Having spent a lot of time in and around water, including oceans that are under massive threat because of climate change and other human-related activities, Jeffries thinks it’s challenging these days to tell stories about nature that don’t touch on climate change or other conservation topics.
“Although some of this footage is sad, it’s important to talk about these issues because they’re real, they’re unfortunately increasingly common, and ironically, without more human intervention, we’ll continue to lose more of our species,” Jeffries explains.
Unfortunately, the human influence on animals can sometimes be devastating to watch. “I don’t think I’ll ever forget the feeling of gut-wrenching grief looking into the eye of the entangled humpback as she looked back at me. A feeling of profound sorrow and a sense she knew her time was ending. The NOAA disentanglement team, led by Ed Lyman, had already freed her of as much line as possible, making her more comfortable, but too much time had passed. It was hard. We’re all here because we’re passionate animal and nature lovers, but as such, it’s also our responsibility to show the truth about what’s happening in the ocean, what animals are really facing out there. You can’t, and shouldn’t, tell a nature story and ignore reality anymore,” Jeffries explains, adding that she was provided some solace by seeing other whales support the tangled whale and stay with her until she passed. This moment of compassion by the other whales may help move people and make them more conscious of what they put into the ocean, which may save future whales from such a horrible fate.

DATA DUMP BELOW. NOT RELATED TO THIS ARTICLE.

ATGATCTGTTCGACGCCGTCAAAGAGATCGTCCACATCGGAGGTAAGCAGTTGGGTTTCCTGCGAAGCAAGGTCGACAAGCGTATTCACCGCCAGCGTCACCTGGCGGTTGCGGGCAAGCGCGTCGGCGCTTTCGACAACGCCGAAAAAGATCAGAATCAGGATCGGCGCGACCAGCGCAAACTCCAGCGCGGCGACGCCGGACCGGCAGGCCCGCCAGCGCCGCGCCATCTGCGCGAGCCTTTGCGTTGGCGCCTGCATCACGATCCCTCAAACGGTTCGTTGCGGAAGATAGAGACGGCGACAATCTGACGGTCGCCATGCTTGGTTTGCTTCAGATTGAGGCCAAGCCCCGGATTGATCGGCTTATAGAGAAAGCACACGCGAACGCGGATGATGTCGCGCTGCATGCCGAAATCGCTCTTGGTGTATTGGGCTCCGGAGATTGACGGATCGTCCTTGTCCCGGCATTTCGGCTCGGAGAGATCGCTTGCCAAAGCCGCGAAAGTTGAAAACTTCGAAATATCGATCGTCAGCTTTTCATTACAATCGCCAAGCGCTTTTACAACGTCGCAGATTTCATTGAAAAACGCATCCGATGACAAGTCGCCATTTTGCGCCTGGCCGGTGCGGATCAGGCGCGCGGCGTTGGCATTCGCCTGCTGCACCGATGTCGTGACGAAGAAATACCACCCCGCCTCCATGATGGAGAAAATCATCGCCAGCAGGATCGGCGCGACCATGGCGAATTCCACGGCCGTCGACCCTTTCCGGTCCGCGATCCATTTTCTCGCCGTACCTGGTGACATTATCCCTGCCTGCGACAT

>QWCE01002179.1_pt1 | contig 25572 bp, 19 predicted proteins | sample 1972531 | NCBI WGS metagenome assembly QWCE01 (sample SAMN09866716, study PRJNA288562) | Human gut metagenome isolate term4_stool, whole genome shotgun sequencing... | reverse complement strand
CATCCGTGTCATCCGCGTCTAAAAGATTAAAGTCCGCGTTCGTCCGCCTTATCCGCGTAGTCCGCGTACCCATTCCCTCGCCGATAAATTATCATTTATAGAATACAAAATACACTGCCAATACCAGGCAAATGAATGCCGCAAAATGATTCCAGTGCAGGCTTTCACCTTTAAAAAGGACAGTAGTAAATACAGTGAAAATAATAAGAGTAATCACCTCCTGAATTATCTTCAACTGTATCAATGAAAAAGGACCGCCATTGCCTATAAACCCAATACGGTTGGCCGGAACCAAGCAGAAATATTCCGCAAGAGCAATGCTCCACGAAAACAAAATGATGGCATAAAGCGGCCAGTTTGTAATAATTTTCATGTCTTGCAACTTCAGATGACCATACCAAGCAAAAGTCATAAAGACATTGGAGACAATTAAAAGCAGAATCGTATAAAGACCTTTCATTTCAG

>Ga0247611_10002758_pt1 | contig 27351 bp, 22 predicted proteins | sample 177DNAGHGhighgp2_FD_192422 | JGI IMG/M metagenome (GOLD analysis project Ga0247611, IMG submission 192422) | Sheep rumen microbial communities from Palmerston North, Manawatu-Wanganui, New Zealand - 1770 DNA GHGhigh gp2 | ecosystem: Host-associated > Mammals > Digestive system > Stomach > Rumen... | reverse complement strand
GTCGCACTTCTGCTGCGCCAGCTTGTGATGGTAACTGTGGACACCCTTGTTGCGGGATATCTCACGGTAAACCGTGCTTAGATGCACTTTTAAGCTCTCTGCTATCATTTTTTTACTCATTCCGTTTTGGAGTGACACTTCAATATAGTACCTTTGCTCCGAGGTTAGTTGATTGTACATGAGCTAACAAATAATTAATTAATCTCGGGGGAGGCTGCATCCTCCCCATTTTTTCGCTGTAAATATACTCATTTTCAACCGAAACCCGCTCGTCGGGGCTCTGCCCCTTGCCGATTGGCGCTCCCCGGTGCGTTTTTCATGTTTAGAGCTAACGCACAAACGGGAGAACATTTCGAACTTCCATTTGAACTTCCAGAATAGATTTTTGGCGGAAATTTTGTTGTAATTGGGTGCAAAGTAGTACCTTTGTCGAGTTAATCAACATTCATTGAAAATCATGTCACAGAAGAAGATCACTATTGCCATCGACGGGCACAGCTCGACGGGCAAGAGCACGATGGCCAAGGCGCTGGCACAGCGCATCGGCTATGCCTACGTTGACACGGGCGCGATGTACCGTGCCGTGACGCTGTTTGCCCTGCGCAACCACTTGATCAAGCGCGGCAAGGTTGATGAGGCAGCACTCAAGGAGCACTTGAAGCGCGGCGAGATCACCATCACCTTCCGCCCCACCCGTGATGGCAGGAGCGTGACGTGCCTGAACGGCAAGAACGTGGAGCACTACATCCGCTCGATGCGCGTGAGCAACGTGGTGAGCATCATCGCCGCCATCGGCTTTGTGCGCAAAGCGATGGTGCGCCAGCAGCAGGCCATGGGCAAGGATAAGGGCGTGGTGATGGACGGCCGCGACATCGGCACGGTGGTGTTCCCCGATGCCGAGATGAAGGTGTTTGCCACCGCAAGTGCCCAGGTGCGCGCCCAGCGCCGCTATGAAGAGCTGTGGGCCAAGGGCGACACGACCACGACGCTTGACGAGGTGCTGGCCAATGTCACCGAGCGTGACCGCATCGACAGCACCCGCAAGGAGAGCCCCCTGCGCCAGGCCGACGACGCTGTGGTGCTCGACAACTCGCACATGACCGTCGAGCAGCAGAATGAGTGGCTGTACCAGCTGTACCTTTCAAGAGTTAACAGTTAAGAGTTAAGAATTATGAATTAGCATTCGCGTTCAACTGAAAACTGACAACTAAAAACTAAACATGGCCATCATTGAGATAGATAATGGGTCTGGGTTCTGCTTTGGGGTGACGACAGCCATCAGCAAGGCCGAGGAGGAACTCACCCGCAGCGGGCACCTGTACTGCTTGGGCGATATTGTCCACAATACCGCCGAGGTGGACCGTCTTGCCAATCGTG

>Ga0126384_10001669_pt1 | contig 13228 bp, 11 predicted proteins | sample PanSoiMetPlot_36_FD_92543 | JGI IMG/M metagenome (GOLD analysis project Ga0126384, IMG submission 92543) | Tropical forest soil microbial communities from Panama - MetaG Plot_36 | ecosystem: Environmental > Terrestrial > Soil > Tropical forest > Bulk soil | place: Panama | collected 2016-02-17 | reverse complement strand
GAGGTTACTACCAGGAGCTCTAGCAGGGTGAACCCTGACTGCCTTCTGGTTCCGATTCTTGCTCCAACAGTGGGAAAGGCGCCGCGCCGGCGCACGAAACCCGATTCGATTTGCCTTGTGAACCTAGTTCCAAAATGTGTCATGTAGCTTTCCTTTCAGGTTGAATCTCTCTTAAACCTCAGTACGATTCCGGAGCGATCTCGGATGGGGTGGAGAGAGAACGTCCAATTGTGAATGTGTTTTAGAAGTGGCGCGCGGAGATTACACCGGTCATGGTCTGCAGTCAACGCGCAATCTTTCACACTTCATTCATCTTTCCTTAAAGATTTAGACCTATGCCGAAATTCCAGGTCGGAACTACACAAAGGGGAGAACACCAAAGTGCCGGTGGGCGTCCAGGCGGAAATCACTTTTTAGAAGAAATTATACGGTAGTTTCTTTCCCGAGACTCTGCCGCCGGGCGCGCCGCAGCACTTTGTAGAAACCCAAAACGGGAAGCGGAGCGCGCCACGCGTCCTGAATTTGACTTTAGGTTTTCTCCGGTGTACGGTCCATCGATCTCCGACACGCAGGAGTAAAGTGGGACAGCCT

It is sometimes good news, too. Jeffries also saw a whale birth in the field, which “provided a completely different experience.”
“When Captain Lee James suggested we track a slow-moving comp pod, confirmed by our drone cameraman, Connor Gallagher, I thought it was going to be an easy few passes. Little did I know DP Didier and I would be swimming for the next four hours in the water, the only two divers to ever film the birth of a humpback whale,” Jeffries says.
“It really was chaotic with the males chasing the female in labor and blowing bubbles to block each other. Luckily, by that point, 30 long days in a wetsuit later, we had become a well-oiled team.”
“Our field director, Paul Satchell, juggled all the moving pieces of having Didier and I in the water, multiple cameras, drone flights, and we even lucked out that day with our awkward lowlight camera, which quite honestly I had gotten rather tired of endlessly carrying around and not using, helping us capture shots even past sunset of the newborn baby and brand new mum.”
Jeffries adds, “They circled twice, and I’ll never forget how utterly unblemished this brand new life was.”
Alongside the wonder of witnessing the start of a new life and the tragedy of a whale lost to human pollution, Jeffries and the rest of the Incredible Animal Journeys team saw a lot of unforgettable moments. The entire series is now available to stream on Hulu and Disney+ and is a must-watch for anyone passionate about nature and wildlife.
Image credits: All images and captions from “Incredible Animal Journeys” have been provided courtesy of National Geographic.